This is also why I like to write using the omniscient narrative. It allows me within each given scene to explore a little bit into everyone's point of view . . . or even no one's, if I so choose!
3) Far World, Near World , and the Between there is a simplicity in these names and yet such depth when one reads these books. What is the story behind these names?
Again, the point here was fairy-tale simplicity. When I read a fairy tale, I am usually struck by how simple the story seems on the surface, and yet how many layers of meaning are waiting to be explored. That's what I wanted to do with the worlds of Goldstone Wood. On the surface, everything is very simple, and very clear. But you only have to scratch the surface before you become aware of so much more going on!
To create this effect, however, I started with very simple names. Nothing too flashy, no made-up words, nothing difficult to pronounce. These worlds need to be immediately accessible to my readers. They have to be able to step through the door in order to explore the complexities beyond!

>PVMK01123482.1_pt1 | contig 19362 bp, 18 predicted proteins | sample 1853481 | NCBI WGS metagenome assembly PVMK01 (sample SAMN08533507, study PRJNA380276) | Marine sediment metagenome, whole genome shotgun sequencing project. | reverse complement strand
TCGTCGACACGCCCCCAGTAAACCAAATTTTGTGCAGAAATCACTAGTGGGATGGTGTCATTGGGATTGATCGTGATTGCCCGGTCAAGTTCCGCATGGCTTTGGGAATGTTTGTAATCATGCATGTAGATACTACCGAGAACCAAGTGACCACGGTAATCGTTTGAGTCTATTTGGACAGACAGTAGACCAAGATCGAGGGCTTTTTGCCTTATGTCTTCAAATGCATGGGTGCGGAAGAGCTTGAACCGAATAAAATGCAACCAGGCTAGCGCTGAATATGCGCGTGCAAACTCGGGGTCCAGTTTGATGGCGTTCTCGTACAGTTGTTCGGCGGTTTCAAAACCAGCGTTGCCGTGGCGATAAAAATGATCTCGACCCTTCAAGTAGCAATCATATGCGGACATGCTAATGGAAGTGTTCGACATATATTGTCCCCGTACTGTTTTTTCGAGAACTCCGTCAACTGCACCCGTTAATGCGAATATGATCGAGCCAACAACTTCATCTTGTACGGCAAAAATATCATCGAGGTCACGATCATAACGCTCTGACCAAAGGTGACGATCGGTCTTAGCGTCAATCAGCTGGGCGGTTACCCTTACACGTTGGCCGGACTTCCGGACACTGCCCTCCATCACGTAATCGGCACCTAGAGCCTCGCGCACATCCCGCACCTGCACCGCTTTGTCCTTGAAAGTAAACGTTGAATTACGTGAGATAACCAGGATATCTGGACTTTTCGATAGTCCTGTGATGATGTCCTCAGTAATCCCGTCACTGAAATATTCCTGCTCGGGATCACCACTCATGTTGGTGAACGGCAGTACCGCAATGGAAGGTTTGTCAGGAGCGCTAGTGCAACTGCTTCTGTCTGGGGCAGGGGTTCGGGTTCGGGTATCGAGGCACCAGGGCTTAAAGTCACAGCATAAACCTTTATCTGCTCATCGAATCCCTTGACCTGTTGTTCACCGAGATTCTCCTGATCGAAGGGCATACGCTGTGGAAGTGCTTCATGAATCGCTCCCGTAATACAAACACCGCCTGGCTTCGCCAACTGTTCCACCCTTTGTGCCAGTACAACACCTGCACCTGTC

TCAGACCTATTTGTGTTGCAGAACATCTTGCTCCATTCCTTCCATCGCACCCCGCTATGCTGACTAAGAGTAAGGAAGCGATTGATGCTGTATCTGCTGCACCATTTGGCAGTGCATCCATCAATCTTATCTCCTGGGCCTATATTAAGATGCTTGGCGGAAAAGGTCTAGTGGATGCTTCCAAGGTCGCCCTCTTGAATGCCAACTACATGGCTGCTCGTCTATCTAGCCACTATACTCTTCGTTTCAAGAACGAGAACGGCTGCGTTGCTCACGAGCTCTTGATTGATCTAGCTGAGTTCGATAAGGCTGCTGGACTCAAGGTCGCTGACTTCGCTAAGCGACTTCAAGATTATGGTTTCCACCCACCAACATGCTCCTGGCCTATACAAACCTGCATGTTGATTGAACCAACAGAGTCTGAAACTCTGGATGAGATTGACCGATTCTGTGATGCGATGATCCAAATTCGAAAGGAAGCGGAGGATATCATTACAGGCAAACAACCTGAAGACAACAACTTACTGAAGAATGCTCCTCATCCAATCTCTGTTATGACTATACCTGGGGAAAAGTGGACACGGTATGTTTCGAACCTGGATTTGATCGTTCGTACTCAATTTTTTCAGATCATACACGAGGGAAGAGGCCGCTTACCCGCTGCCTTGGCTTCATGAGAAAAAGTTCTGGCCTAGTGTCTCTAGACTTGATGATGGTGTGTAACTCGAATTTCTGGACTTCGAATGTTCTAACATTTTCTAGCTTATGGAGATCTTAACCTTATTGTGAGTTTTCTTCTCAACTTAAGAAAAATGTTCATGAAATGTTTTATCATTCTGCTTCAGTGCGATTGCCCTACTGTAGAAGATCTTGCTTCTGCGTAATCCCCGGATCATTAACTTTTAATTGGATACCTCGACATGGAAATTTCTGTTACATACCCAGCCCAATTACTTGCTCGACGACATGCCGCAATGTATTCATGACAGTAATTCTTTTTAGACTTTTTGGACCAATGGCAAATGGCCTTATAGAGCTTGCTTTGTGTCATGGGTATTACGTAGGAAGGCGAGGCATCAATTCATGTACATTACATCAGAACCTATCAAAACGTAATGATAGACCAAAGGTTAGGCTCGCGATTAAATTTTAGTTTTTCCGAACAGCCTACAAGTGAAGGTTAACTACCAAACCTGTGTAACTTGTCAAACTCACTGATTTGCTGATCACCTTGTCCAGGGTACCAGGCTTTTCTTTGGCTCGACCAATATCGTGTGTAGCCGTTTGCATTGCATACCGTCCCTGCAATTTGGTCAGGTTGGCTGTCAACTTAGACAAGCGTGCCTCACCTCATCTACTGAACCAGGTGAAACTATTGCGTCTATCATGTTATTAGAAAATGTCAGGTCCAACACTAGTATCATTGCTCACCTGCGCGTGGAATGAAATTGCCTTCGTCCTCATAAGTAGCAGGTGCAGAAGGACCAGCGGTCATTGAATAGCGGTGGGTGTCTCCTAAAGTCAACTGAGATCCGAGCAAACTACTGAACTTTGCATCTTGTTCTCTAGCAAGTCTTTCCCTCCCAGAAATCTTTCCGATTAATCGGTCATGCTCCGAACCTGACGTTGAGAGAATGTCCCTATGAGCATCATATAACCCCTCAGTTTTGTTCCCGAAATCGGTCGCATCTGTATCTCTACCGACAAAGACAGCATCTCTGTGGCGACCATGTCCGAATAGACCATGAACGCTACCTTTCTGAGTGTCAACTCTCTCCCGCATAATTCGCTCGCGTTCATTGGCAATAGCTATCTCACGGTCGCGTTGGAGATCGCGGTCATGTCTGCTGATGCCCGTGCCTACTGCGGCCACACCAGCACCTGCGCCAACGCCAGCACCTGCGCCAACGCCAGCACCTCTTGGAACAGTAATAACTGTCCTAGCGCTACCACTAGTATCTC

4) Prince Aethelbald seems to be the most misunderstood character throughout. Why do the very people who most need him seem to be leery of him?
I think it's because people don't want to need help. They don't want to consider themselves broken, and they certainly don't want to believe that they cannot save themselves! And the more broken a person is, the more he will reject the need to be fixed.
So it is that those who need the Prince of Farthestshore--known as the Lumil Eliasul in Starflower--the most are those who most adamantly resist him. This will become a still more important theme as the series progresses!
5) Do you have a favorite character? If so why this character?
Eanrin, the poet-cat. Easily. I really just adore him! I've been writing about him since I was in high school . . . in fact, he predates even the Prince of Farthestshore as a character featured in my story worlds. He's just so cheeky, and he always has something snarky or witty to say. And yet, he can surprise you at any moment with a heart-felt remark or a truly insightful moment.